Aim. To describe neurodevelopmental outcomes during early childhood among infants born very preterm and define the relationships between neurobehavior of very preterm infants and neurodevelopmental outcomes at 4 years.
Methods. Forty‐eight infants born ≤32 weeks gestation had neurobehavior assessed at term equivalent age using the NICU Network Neurobehavioral Scale (NNNS). Outcomes at 4 years were assessed with the Ages and Stages Questionnaire (ASQ‐3), the Sensory Profile – Short Form (SF), and the Behavior Rating Inventory of Executive Function – Preschool version (BRIEF‐P).
Results. At 4 years, 23 (48%) children had at least one below average score on the ASQ‐3, 15 (31%) had a below average total score on the Sensory Profile‐SF, and 3 (6%) had an abnormal total score on the BRIEF‐P. Children with lower fine motor scores at 4 years had poorer orientation (p=.03) and self‐regulation (p=.03), hypertonia (p=.01), and more sub‐optimal reflexes (p=.02) as neonates. Children with lower gross motor scores at 4 years of age had more sub-optimal reflexes (p=.03) and lethargy (p=.046) as neonates. Children with tactile sensitivity at 4 years of age had poorer orientation (p=.01) and tolerance of handling (p=.03) as neonates. Children with decreased responsiveness at 4 years of age had low arousal (p=.02) as neonates, and those with poor auditory filtering at age 4 years had hypotonia (p=.03) as neonates.
Conclusion. Early neurobehavior is related to neurodevelopmental outcome in early childhood.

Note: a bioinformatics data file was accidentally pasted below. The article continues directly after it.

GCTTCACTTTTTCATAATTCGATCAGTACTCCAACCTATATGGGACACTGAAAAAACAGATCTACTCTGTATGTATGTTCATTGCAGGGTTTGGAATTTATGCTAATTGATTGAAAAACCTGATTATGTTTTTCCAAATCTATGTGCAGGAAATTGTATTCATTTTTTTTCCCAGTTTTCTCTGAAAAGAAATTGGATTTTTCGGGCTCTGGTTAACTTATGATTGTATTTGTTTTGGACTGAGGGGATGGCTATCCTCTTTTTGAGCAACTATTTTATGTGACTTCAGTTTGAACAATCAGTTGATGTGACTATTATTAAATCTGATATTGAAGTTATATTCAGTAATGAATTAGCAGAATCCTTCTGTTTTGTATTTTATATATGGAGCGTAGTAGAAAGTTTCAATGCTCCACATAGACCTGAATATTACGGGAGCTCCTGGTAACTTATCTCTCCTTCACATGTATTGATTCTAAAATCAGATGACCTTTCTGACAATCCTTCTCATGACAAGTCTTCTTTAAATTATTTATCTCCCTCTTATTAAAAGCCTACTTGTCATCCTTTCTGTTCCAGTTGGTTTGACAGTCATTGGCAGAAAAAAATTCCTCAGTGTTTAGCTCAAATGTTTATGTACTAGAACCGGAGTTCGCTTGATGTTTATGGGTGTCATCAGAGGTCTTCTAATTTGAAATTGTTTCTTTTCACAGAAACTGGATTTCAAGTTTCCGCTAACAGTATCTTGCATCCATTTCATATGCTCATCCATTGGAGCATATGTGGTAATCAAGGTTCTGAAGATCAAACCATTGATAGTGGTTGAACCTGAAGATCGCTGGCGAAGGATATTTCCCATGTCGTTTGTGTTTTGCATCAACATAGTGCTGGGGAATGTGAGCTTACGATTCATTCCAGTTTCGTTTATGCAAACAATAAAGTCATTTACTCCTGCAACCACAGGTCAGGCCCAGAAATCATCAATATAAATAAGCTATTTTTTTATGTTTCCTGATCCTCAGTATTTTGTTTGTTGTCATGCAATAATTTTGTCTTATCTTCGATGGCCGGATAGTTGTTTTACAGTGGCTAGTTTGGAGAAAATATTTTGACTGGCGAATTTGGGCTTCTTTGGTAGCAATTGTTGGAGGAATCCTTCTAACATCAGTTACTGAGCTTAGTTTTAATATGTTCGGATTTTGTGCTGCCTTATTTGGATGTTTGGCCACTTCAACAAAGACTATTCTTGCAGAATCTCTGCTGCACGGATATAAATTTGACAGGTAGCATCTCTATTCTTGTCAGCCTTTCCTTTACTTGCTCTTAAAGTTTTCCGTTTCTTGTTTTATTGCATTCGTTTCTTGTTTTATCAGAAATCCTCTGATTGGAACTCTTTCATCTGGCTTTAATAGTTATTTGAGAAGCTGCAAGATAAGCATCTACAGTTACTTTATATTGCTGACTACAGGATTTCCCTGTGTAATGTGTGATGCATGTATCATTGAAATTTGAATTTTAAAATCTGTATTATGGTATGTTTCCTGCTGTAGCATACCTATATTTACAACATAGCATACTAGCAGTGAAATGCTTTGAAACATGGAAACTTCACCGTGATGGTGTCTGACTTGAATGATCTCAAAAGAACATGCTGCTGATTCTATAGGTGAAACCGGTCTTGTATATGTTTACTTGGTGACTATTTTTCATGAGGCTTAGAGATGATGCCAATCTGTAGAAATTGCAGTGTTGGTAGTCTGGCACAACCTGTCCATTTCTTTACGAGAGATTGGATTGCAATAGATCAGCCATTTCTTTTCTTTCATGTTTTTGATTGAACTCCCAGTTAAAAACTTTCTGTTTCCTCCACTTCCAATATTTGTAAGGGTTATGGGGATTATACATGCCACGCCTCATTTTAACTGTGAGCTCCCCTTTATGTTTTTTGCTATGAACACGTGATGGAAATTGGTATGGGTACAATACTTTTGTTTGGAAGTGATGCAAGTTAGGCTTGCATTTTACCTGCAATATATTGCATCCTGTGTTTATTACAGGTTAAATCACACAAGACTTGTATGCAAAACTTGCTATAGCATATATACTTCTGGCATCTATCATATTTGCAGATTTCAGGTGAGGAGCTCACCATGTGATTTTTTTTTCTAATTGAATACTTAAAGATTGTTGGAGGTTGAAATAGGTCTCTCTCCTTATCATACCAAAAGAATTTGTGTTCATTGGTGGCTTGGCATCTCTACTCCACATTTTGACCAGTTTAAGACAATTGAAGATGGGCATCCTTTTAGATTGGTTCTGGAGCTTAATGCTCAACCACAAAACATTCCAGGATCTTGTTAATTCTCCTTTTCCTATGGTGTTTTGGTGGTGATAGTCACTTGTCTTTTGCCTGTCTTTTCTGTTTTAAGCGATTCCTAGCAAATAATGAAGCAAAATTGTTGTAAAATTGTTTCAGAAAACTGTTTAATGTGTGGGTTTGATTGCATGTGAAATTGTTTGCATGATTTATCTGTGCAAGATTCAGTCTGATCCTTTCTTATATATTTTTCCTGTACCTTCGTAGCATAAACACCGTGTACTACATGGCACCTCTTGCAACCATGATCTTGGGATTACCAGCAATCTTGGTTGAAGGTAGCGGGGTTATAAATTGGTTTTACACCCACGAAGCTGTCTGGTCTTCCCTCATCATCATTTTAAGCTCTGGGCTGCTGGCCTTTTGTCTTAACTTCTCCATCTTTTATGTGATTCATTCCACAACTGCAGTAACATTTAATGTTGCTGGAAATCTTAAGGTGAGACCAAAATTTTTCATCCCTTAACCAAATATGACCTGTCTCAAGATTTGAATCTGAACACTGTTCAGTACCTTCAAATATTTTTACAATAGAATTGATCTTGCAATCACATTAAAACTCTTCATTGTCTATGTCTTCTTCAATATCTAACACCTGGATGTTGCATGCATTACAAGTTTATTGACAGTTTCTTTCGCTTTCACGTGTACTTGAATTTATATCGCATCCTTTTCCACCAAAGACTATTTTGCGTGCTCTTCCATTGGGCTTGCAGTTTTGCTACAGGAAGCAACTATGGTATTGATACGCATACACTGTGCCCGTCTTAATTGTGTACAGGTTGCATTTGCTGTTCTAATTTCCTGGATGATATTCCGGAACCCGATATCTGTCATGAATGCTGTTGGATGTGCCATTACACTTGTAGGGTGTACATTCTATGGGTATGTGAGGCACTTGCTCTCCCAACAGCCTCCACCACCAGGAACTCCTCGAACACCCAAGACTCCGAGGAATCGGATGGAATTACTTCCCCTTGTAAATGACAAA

Stein Duker, L. I., Richter, M., Lane, C. J., Polido, J. C., & Cermak, S. A. (2020). Oral care experiences and challenges for children with Down syndrome: Reports from caregivers. Pediatric Dentistry, 42(6), 430-435. Full text Show abstract
Purpose. The purpose of this study was to investigate the oral care experiences and challenges encountered by children with Down syndrome.
Methods. Participants were 372 parents of five- to 14-year-olds with Down syndrome. Parents completed a 48-item questionnaire designed by the authors to elicit information about oral care in the home and dental office. Descriptive statistics were used to examine oral care variables.
Results. Parents reported difficulty across almost all oral care variables, including oral care in the home, oral care at the dentist, and access to oral care. Approximately one-third of parent respondents reported that toothbrushing was difficult and brushing occurred four or fewer days a week. Over half of the respondents reported that it was difficult to have a dental professional clean their child's teeth, uncooperative behaviors and sensory sensitivities increased in the office, and those behaviors and sensitivities made care challenging. Most respondents reported having a dental home for their child, that it was difficult locating their dentist, and that finances limited visits.
Conclusions. Children with Down syndrome experience difficulties and barriers to care in both the home and dental office settings.
July 25, 2022
Second edition of the sensory-based program already in place at more than 400 NICUs is available now to NICU providers, therapists.